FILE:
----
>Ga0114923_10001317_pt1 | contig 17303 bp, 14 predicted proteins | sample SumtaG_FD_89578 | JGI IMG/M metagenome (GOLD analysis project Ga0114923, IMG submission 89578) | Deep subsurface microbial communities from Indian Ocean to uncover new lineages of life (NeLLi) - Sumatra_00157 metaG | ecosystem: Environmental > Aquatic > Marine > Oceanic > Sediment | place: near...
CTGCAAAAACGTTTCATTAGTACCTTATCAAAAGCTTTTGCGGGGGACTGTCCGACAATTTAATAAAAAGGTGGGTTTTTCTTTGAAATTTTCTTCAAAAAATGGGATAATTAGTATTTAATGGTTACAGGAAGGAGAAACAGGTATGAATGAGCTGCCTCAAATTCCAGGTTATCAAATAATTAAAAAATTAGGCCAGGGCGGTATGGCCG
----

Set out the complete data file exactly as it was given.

>Ga0114923_10001317_pt1 | contig 17303 bp, 14 predicted proteins | sample SumtaG_FD_89578 | JGI IMG/M metagenome (GOLD analysis project Ga0114923, IMG submission 89578) | Deep subsurface microbial communities from Indian Ocean to uncover new lineages of life (NeLLi) - Sumatra_00157 metaG | ecosystem: Environmental > Aquatic > Marine > Oceanic > Sediment | place: near...
CTGCAAAAACGTTTCATTAGTACCTTATCAAAAGCTTTTGCGGGGGACTGTCCGACAATTTAATAAAAAGGTGGGTTTTTCTTTGAAATTTTCTTCAAAAAATGGGATAATTAGTATTTAATGGTTACAGGAAGGAGAAACAGGTATGAATGAGCTGCCTCAAATTCCAGGTTATCAAATAATTAAAAAATTAGGCCAGGGCGGTATGGCCG